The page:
A twin bedded cabin on Main Deck with private facilities

In all cabins one of the lower beds would fold away and become a comfortable three-seat sofa during the day. In addition, if required, one upper Pullman berth could be fitted in some cabins only if a third passenger was travelling.

*On the Prinses Margriet there were just two cabins located far aft on Upper Deck, numbers 32 and 33 that did not have private facilities. However, they did have their private toilet directly outside of their door and there was a single shower reserved exclusively for these two cabins on the starboard side, opposite cabin 31, next to cabin 33. Thus it was not like on other ships where you had to wander far afield at night to find the toilet, for it was right outside your door!

Other Facilities: Aft on Boat Deck was the Phone booth and the Radio Room. Of course in the early 1960s the luxury of having a telephone in cabins was not as yet available! The baggage Room was located one deck down on Upper deck aft. Whilst located forward of the Lobby and the curved stairwell on Main Deck, was what was known as the heart of the ship, being of course the Purser’s Office and right next to it was the Gift shop with the Hairdressers all neatly located together. Whilst further aft on the portside was the doctor’s reception room and there a small two-bed hospital located further aft!

There was no doubt, but the late and the famed Maritime Historian Mr. Laurence Dunn who published the much loved Books, entitled: “Passenger Liners” certainly loved this delightful ship and he said in his book (she is) … “a ship notable for her charm, excellence of accommodation and also service.” Thus this great man, I once knew is very much agrees with me when it comes to this amazing little liner!

MV Prinses Margriet is seen sailing on the “Nieuwe Waterweg” heading for the North Sea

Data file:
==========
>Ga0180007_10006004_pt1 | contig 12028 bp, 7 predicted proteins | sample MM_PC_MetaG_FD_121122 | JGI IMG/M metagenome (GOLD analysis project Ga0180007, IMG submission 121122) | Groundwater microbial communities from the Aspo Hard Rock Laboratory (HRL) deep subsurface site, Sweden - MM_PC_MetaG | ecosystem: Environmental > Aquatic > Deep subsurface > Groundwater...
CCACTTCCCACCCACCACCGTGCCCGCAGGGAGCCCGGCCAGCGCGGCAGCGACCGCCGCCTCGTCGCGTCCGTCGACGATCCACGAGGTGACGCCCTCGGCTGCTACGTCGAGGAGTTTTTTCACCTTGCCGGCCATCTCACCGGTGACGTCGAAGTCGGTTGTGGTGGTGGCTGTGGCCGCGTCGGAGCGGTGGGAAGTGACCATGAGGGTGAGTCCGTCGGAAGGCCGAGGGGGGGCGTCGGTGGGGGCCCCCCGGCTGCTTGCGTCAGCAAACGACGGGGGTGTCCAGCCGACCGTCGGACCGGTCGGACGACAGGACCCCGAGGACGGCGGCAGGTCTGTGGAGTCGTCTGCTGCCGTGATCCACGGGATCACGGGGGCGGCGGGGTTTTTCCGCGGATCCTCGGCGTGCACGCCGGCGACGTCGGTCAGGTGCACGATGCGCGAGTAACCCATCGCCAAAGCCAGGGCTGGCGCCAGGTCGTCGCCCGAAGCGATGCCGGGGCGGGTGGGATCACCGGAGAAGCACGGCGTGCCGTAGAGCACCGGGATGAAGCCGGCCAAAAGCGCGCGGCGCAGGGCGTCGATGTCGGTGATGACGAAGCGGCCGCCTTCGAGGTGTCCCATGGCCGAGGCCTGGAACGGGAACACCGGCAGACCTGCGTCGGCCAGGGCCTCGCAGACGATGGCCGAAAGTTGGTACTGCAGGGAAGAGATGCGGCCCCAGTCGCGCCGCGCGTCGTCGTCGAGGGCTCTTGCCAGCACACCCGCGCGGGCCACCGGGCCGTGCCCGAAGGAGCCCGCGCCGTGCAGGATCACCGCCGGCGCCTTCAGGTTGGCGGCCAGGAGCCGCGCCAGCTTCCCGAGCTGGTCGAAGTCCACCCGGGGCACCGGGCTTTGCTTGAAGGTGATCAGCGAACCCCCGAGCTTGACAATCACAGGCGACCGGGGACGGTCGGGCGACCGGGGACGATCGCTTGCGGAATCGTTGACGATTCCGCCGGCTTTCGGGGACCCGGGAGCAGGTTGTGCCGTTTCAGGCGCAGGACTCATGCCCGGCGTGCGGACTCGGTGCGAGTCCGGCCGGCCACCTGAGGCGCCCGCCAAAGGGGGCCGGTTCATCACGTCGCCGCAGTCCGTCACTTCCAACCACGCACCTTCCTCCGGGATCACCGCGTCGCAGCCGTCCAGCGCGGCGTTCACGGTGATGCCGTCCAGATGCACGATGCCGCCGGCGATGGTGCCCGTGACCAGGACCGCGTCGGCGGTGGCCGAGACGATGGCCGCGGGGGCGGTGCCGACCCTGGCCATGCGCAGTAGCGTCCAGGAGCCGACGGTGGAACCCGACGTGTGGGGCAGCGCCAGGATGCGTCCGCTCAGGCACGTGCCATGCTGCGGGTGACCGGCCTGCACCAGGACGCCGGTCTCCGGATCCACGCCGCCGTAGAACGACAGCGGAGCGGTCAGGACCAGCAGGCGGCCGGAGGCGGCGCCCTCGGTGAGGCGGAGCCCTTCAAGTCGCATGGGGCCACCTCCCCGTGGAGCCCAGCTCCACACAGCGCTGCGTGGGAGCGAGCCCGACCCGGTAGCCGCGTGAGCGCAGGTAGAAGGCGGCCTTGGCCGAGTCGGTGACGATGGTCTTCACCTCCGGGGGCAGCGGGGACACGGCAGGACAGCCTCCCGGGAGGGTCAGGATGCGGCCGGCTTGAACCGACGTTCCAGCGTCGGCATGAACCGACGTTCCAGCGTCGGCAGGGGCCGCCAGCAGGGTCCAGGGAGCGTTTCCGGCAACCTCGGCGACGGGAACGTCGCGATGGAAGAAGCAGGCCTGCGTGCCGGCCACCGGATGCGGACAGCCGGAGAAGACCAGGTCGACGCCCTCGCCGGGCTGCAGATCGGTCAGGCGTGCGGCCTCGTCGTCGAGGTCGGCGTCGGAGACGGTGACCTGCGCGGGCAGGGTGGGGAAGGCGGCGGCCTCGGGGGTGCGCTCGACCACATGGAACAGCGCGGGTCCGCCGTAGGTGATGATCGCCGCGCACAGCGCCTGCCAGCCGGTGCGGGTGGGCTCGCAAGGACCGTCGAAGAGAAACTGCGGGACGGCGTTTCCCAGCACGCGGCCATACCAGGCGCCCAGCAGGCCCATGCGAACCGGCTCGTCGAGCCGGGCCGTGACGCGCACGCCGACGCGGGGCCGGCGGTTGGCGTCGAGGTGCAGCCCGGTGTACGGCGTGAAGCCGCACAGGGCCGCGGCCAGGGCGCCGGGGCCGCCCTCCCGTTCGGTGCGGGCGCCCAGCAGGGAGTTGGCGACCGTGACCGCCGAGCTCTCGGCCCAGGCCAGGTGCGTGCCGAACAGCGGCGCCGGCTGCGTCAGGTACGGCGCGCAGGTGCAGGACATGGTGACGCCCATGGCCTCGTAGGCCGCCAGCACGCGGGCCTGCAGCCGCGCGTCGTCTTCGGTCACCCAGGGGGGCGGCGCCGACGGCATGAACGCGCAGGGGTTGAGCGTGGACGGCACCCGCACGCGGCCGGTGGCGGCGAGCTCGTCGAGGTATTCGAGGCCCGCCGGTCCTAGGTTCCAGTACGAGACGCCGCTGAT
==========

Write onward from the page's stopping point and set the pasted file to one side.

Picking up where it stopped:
Now a Note of Fact:

However, by the time this perfectly designed passenger-cargo ship arrived on the scene, the truth is that it was really too late, for the time for this type of passenger transport was tragically on the way out! Today, we realise of course that slowly it would affect all of the passenger shipping trade and all major liners would be slowly either sold off or change direction and be refitted or rebuilt to operate in the more profitable cruise service! But small ships with around a 100 passengers were not suitable for the cruise industry, well not for very long any way for the demand would be for better and more facilities.

Her History:

Having been completed and delivered, she was fully stored and made ready for her maiden voyage on July 12, 1961. She first sailed to Antwerp and Hamburg for the reason to load cargo as well as Belgium and German passengers. She then returned to Rotterdam. This is a six-day round voyage not including the day of departure. Her Dutch passengers would now board and she commenced her first Trans-Atlantic crossing.

Prinses Margriet returns from Antwerp & Hamburg to Rotterdam during her Maiden Voyage on July 19

She would now collect her Dutch passengers and depart for her maiden Trans-Atlantic Voyage

Ports of call: Cowes Roads in order to collect further passengers, Le, Havre. From France it was across the Atlantic and up the St Lawrence to Montreal (two days), Chicago (nine days), Sarnia, and up the St Lawrence River again to Detroit (three days) and Montreal, returning to Plymouth, Le Havre, Rotterdam, where she would offload some of her passengers, and continue to Antwerp and Hamburg. The return Hamburg voyage would take a good sixty days. On later voyages, she would also make calls to Toronto and Cleveland.